Probably either the Paranormal Activity series or Zombie’s Halloween movies. I watched the first Paranormal and thought it was pretty well done, but the sequels were just mundane and repetitive. The fourth one was silly.

Zombie’s Halloween saga was just bad for all the wrong reasons. He did something you shouldn’t—tried to explain evil. It can’t be explained. That was what made Myers so scary in the first place. There was no method to his madness, no reason for it. Myers was just evil on two legs as Dr. Loomis stated in the original series. An unstoppable force that slaughtered anything in front of him without provocation, a wildfire that can’t be extinguished as it scorches everything in its wake. But I do give him credit for trying. He has a brass pair for tackling a classic character like Michael Myers and trying to make him his own.

Do you think you could beat Stephen King in an arm wrestling match?

Probably not. I’d be so distracted by being in his company that he’d use it to his advantage for the win. I probably wouldn’t have even noticed I’d lost until he’d left the room and I came down from my King-induced high.

Tell the world what’s coming next and where to find you and your books.

The Lurking Season just came out. It’s a sequel to The Lurkers. Jagger will be released in a couple weeks, with Bigfoot Beach following. The Vampire of Plainfield comes out this summer, and Desolation follows that. Thunderstorm Books are doing limited edition hardcovers of Bigfoot Beach and The Vampire of Plainfield, but they’ll also be available in e-book with a paperback following soon after.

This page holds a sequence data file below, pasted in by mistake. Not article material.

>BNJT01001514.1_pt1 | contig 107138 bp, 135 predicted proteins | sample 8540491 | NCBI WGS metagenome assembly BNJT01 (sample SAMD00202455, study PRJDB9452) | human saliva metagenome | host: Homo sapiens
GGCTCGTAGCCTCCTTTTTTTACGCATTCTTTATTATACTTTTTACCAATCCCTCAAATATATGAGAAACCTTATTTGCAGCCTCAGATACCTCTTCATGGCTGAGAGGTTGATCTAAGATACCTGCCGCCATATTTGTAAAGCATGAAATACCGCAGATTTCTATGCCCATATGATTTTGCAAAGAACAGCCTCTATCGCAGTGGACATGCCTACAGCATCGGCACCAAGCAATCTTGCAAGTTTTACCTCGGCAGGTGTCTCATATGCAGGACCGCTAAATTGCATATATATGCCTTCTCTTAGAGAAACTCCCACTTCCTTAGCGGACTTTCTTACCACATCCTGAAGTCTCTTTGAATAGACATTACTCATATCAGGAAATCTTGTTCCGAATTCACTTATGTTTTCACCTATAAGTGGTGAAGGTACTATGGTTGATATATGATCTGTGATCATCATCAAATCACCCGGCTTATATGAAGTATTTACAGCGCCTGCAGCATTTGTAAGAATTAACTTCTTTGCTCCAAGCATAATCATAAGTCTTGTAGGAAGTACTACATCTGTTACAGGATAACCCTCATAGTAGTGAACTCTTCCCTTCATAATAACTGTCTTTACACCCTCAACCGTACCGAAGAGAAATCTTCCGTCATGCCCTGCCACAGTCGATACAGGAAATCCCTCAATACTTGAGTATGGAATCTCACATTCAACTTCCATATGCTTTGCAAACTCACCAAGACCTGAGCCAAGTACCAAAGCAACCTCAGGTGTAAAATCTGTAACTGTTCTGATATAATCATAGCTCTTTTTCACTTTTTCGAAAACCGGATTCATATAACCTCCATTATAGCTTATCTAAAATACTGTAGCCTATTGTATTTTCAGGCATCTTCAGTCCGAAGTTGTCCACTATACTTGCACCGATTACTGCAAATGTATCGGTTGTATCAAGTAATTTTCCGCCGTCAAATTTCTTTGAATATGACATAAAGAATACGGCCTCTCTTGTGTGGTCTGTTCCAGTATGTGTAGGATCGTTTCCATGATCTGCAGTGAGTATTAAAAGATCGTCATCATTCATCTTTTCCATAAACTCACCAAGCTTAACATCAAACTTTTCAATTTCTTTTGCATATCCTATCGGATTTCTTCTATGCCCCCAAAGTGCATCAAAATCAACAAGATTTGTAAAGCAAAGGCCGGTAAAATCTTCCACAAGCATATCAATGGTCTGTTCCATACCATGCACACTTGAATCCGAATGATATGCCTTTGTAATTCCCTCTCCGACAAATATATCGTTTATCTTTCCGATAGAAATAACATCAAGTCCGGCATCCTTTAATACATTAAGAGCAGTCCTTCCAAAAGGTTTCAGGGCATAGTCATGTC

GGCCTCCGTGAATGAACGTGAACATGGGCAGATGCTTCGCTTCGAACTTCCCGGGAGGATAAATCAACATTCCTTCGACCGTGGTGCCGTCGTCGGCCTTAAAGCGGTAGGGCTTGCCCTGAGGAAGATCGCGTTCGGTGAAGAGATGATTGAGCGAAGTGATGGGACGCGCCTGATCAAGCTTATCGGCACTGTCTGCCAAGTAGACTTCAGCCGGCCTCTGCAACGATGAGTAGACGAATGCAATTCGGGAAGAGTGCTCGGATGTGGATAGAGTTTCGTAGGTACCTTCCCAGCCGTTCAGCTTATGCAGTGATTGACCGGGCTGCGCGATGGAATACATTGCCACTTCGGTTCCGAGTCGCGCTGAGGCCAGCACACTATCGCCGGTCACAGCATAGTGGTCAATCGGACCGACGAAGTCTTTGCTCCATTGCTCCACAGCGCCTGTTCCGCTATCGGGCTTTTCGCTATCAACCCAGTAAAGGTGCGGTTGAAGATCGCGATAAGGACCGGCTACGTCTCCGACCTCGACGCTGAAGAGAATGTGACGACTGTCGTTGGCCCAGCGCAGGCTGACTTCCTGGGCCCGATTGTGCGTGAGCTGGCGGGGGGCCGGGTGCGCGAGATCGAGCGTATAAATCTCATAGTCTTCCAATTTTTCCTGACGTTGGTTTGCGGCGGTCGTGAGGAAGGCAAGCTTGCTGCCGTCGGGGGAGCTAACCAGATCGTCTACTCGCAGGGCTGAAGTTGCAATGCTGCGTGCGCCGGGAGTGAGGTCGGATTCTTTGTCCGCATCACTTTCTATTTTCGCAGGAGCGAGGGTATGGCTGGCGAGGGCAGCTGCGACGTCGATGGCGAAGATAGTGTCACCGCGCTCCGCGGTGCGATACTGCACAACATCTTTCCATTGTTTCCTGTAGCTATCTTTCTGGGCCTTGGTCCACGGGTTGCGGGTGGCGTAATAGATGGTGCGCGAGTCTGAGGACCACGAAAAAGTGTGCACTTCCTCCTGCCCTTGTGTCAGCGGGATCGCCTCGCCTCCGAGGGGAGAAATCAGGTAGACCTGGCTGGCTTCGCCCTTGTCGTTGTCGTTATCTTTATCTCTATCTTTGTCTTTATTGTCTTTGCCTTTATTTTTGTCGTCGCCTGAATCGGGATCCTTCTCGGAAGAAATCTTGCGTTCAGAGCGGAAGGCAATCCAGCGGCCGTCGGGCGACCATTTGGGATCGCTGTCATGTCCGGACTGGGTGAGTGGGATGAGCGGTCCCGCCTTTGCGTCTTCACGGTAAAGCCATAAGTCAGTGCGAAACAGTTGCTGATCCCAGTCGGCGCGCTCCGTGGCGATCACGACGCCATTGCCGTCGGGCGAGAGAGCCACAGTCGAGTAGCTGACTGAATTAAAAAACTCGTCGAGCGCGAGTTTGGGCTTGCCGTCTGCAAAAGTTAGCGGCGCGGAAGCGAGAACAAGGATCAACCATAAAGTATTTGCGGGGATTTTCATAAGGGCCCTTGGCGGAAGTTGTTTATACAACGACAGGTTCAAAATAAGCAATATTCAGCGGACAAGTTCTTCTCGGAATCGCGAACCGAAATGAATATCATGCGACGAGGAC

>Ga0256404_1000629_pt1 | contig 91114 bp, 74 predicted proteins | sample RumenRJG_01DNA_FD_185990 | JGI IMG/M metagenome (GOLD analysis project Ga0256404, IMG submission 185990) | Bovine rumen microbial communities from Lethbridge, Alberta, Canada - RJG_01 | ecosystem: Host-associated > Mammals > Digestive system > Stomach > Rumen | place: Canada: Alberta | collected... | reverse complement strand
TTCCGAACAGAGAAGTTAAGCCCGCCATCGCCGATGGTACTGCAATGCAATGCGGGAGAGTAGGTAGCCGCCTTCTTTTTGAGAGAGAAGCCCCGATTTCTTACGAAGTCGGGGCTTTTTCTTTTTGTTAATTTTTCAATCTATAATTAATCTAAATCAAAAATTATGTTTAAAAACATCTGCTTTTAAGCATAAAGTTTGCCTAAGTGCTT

My books can be found in a lot of the usual places, sometimes books stores too. I recently heard that some of my titles are in a few libraries, which I think is amazing. I love libraries and even now I get that same kind of nervous excitement whenever I’m scouring the shelves for something I haven’t read. It’s a feeling we should all get to experience as much as possible.

Thanks a lot, Hunter! I appreciate the chance to visit your blog. It’s always a fun time. Can’t wait to get together again and talk about writing, monsters, and horror movies.

You can follow Krist’s amazing journey at lastkristontheleft.blogspot.com . And if you crave some Jagger, click on the cover copy above.

Guest Author Glenn Rolfe Finds His Inspiration

Glenn Rolfe is the newest addition to the Samhain horror roster and further proof that Samhain is publishing the best new talent around. His book, Abram’s Bridge, comes from a very special place. Read on to discover where…